b. Ceramic artifacts (made from ceramics) such as plates, bowls, vases, spoons either locally made or from foreign origins.
c. Metal artifacts (made from metal) among others: coins both locally made and from foreign origins, tools used for ceremonies such as bells, mirrors, zodiac baker, incense burning.
d. Stone artifacts (made from andesite or tuff) such as relief, statues and stone tablets.
Analyzing these various artifacts, many researchers then studied further the civilization of the Majapahit era, related to various aspects such as the economy system, religion, literature, technology, art, law, agriculture and environment. The results from this study and in-depth research have enriched the wealth of knowledge on the findings of the Majapahit Kingdom and have enabled the experts to reconstruct the civilization of that time.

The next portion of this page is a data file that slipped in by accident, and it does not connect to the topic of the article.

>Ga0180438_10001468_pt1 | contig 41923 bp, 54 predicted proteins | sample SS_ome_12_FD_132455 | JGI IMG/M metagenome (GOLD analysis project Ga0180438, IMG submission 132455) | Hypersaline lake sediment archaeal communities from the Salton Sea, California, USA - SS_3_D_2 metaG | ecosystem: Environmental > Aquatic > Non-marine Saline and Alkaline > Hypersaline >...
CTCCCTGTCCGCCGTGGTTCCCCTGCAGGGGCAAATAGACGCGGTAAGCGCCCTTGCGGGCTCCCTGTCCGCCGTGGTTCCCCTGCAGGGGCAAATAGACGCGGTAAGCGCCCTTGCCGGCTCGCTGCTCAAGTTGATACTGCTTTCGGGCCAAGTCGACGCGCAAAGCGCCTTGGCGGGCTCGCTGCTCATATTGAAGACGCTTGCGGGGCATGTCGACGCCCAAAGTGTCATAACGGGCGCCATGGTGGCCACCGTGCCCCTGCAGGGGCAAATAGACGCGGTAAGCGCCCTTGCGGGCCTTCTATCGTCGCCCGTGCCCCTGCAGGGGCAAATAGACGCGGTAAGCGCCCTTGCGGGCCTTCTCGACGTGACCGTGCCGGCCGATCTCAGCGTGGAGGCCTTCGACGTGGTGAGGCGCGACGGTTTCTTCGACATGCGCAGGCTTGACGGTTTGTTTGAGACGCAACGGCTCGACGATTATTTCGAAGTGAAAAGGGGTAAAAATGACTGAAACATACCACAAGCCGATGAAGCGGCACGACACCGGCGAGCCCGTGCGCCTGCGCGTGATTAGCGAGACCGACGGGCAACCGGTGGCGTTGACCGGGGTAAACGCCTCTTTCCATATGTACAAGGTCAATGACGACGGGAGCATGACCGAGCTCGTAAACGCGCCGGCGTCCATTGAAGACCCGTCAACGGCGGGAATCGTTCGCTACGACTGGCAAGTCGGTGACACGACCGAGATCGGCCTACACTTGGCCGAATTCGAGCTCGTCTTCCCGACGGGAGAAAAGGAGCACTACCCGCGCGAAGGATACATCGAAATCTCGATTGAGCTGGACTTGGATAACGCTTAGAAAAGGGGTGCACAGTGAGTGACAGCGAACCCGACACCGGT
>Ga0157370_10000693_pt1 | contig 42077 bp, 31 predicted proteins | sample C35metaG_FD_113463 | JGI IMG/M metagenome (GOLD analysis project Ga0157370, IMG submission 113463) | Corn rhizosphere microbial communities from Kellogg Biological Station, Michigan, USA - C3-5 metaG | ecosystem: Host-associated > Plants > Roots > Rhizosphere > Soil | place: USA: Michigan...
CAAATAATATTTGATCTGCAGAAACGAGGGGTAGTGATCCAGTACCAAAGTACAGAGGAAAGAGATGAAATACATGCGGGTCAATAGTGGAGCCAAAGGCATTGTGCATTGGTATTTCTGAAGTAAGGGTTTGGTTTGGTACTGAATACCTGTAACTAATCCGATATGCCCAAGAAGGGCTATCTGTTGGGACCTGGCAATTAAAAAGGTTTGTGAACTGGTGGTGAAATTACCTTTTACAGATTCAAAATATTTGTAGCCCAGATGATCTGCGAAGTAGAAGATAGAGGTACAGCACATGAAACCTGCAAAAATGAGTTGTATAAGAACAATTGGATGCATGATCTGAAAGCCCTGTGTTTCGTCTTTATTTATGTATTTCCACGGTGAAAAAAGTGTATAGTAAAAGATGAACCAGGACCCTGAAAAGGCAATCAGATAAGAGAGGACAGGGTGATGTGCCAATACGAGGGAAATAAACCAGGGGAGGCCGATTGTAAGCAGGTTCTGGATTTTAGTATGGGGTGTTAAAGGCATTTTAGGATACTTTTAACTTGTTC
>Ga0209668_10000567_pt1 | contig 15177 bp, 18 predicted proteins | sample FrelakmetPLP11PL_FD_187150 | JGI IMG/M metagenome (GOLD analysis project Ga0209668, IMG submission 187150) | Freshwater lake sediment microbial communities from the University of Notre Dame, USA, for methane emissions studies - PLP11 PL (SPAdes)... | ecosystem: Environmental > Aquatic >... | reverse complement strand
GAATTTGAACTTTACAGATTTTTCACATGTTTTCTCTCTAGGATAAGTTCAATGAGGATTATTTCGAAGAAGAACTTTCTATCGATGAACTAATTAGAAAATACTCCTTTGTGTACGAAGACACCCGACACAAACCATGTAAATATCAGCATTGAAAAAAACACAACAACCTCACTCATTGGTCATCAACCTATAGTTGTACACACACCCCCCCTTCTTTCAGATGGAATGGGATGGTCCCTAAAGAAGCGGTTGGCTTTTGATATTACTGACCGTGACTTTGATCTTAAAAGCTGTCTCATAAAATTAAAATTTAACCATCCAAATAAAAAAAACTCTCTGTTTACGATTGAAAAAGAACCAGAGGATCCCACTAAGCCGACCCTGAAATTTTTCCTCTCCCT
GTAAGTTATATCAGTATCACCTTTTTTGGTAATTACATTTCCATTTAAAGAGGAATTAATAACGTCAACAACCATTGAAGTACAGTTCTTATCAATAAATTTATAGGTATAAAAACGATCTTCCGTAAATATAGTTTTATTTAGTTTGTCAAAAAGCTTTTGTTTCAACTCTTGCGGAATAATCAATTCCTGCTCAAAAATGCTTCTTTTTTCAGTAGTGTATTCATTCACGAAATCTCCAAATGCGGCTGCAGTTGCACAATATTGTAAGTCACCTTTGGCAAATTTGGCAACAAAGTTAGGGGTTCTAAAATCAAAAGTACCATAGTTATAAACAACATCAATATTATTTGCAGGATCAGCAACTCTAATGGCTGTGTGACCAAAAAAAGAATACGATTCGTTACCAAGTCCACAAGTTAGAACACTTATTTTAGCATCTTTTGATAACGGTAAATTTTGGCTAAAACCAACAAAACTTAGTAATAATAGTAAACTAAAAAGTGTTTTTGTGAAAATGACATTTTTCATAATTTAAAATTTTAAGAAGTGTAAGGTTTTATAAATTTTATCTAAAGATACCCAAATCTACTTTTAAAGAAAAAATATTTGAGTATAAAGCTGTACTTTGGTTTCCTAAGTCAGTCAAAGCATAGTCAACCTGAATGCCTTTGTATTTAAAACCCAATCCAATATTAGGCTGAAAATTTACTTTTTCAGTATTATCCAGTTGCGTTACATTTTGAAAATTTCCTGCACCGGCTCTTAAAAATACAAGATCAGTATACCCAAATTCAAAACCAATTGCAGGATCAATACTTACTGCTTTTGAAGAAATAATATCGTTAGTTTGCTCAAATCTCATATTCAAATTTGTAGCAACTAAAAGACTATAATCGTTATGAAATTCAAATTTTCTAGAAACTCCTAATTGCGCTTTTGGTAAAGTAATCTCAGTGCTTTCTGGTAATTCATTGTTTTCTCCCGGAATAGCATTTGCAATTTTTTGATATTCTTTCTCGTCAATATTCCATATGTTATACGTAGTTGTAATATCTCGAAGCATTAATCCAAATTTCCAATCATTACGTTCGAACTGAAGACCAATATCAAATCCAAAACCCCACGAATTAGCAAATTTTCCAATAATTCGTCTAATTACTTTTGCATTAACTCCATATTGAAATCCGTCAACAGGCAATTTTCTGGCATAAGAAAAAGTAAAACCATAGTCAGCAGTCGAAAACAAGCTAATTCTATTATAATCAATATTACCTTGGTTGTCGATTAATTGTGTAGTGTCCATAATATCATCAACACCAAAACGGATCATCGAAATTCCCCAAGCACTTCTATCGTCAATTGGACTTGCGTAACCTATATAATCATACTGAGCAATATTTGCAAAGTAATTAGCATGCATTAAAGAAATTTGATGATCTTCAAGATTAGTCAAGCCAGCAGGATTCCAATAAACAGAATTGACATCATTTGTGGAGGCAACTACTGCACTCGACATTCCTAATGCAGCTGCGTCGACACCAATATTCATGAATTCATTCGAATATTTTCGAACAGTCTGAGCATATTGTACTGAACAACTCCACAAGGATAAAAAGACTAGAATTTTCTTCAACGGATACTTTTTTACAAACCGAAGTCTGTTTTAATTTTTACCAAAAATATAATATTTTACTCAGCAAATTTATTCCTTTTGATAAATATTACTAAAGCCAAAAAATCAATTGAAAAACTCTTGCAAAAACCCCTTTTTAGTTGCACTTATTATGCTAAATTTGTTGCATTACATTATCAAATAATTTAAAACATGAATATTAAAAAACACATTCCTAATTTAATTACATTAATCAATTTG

Based on the scattered heritage findings both in the forms of the remains of ancient buildings and human settlements as well as individual artifacts, Nurhadi Rangkuti then proposed a hypothesis that the area of the capital city of Majapahit in Trowulan covered an area of 9 x 11 square km. This hypothesis applies the analogy of the city pattern in the Islamic Mataram age that designates a mosque as the landmark for the borders of the kingdom. Assuming that culture is a process of continued diffusion, the city of the Majapahit Kingdom must have been based on a city planning concept that may be similar to that of the Mataram Kingdom.
The results from this extensive research in The Trowulan Site evidently shows that the Trowulan Site is the location of the remains of the capital city of the Majapahit Kingdom for more than 200 years between the 13th - 15th century AD, and this site is valued as an important part of Indonesia's historical and cultural journey of civilization.